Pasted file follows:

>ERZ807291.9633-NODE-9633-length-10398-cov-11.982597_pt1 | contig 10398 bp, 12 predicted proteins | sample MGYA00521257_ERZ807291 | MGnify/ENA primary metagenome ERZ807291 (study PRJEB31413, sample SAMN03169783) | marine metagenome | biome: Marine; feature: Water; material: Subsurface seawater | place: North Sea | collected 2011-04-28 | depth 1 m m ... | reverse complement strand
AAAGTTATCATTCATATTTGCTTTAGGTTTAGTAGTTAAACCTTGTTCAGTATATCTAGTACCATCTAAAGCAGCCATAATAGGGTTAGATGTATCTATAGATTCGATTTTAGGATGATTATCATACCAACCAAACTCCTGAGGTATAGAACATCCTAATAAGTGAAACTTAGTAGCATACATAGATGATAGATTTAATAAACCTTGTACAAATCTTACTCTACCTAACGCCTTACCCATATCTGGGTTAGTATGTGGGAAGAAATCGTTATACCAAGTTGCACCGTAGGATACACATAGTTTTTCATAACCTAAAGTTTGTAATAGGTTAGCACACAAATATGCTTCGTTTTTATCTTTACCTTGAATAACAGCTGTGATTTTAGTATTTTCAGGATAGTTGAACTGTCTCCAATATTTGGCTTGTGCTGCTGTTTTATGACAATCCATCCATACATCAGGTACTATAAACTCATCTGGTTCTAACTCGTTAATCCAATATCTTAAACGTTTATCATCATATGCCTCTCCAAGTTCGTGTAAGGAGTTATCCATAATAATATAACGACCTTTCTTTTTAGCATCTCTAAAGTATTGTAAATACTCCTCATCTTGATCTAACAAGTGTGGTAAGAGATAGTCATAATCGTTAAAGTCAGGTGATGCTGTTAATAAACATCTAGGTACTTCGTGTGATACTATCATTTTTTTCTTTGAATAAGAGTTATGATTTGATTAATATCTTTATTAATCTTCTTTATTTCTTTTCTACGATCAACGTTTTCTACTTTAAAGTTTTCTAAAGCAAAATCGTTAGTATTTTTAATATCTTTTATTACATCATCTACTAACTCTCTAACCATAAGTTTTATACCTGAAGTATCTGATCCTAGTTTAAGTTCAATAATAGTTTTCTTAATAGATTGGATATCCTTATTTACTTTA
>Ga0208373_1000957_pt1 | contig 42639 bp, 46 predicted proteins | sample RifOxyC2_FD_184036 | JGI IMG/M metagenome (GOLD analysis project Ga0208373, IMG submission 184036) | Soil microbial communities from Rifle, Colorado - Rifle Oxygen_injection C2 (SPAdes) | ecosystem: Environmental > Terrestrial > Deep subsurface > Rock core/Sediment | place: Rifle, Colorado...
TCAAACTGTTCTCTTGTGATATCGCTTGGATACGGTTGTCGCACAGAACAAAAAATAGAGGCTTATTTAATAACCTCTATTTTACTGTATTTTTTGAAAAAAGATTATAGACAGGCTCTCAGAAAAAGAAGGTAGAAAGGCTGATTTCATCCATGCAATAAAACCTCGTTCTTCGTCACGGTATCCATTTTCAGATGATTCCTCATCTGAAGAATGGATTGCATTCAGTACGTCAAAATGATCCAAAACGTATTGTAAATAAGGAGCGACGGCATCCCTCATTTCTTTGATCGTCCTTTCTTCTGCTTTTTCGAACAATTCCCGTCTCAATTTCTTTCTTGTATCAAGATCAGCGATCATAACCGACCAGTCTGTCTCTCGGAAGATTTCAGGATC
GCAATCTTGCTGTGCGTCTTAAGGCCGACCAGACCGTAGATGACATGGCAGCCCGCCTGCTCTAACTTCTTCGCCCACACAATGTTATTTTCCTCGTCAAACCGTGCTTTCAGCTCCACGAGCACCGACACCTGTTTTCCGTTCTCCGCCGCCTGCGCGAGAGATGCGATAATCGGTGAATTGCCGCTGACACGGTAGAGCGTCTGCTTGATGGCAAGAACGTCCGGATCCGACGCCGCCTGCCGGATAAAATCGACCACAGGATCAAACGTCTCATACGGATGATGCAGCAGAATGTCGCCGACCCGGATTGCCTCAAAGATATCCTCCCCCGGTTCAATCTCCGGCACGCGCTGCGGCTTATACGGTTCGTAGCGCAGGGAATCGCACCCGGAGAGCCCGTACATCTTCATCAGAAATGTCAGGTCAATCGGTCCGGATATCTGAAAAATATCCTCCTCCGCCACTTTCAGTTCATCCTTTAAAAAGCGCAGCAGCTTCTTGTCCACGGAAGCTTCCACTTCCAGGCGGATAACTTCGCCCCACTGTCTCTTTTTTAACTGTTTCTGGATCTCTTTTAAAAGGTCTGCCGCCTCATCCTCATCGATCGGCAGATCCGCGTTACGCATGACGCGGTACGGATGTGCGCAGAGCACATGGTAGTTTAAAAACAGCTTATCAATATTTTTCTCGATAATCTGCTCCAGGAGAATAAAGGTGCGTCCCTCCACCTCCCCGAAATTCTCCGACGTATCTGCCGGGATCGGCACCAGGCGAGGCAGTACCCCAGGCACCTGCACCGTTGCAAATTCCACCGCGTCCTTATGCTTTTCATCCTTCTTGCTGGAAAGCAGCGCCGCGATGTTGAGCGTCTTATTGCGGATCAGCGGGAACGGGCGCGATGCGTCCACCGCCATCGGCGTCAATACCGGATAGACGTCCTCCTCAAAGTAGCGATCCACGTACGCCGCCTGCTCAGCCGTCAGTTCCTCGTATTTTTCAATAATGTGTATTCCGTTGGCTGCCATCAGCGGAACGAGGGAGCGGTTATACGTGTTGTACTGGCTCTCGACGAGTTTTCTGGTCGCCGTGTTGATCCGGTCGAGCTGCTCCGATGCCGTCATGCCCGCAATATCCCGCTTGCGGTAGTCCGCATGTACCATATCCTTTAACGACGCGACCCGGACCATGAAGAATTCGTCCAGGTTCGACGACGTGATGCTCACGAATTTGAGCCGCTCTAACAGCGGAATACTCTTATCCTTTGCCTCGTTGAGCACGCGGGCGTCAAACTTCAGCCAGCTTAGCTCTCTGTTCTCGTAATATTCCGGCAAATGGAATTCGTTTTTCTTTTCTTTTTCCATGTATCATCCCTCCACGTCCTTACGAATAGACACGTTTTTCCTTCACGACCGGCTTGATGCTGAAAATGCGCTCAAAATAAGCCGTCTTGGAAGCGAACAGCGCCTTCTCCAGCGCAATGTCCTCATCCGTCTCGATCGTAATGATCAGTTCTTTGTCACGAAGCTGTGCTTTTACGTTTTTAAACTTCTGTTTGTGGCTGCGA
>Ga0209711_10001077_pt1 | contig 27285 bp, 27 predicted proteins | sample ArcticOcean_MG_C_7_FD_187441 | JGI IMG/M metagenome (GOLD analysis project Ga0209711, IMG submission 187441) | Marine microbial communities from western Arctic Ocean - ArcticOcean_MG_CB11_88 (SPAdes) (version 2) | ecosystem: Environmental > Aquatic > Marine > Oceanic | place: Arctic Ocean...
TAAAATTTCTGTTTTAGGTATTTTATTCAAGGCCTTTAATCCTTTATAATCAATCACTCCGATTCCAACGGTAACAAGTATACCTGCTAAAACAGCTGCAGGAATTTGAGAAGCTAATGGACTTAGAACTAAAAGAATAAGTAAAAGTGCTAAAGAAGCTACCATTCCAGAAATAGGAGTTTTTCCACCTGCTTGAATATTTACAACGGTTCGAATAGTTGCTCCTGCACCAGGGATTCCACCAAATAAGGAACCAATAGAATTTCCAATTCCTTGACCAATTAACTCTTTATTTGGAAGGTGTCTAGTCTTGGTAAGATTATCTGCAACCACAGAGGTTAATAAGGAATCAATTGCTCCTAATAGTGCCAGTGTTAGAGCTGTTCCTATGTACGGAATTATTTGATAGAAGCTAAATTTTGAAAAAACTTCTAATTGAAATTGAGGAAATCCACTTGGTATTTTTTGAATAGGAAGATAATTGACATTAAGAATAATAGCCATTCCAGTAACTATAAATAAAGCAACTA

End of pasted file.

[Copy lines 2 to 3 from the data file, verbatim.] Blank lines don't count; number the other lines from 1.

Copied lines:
AAAGTTATCATTCATATTTGCTTTAGGTTTAGTAGTTAAACCTTGTTCAGTATATCTAGTACCATCTAAAGCAGCCATAATAGGGTTAGATGTATCTATAGATTCGATTTTAGGATGATTATCATACCAACCAAACTCCTGAGGTATAGAACATCCTAATAAGTGAAACTTAGTAGCATACATAGATGATAGATTTAATAAACCTTGTACAAATCTTACTCTACCTAACGCCTTACCCATATCTGGGTTAGTATGTGGGAAGAAATCGTTATACCAAGTTGCACCGTAGGATACACATAGTTTTTCATAACCTAAAGTTTGTAATAGGTTAGCACACAAATATGCTTCGTTTTTATCTTTACCTTGAATAACAGCTGTGATTTTAGTATTTTCAGGATAGTTGAACTGTCTCCAATATTTGGCTTGTGCTGCTGTTTTATGACAATCCATCCATACATCAGGTACTATAAACTCATCTGGTTCTAACTCGTTAATCCAATATCTTAAACGTTTATCATCATATGCCTCTCCAAGTTCGTGTAAGGAGTTATCCATAATAATATAACGACCTTTCTTTTTAGCATCTCTAAAGTATTGTAAATACTCCTCATCTTGATCTAACAAGTGTGGTAAGAGATAGTCATAATCGTTAAAGTCAGGTGATGCTGTTAATAAACATCTAGGTACTTCGTGTGATACTATCATTTTTTTCTTTGAATAAGAGTTATGATTTGATTAATATCTTTATTAATCTTCTTTATTTCTTTTCTACGATCAACGTTTTCTACTTTAAAGTTTTCTAAAGCAAAATCGTTAGTATTTTTAATATCTTTTATTACATCATCTACTAACTCTCTAACCATAAGTTTTATACCTGAAGTATCTGATCCTAGTTTAAGTTCAATAATAGTTTTCTTAATAGATTGGATATCCTTATTTACTTTA
>Ga0208373_1000957_pt1 | contig 42639 bp, 46 predicted proteins | sample RifOxyC2_FD_184036 | JGI IMG/M metagenome (GOLD analysis project Ga0208373, IMG submission 184036) | Soil microbial communities from Rifle, Colorado - Rifle Oxygen_injection C2 (SPAdes) | ecosystem: Environmental > Terrestrial > Deep subsurface > Rock core/Sediment | place: Rifle, Colorado...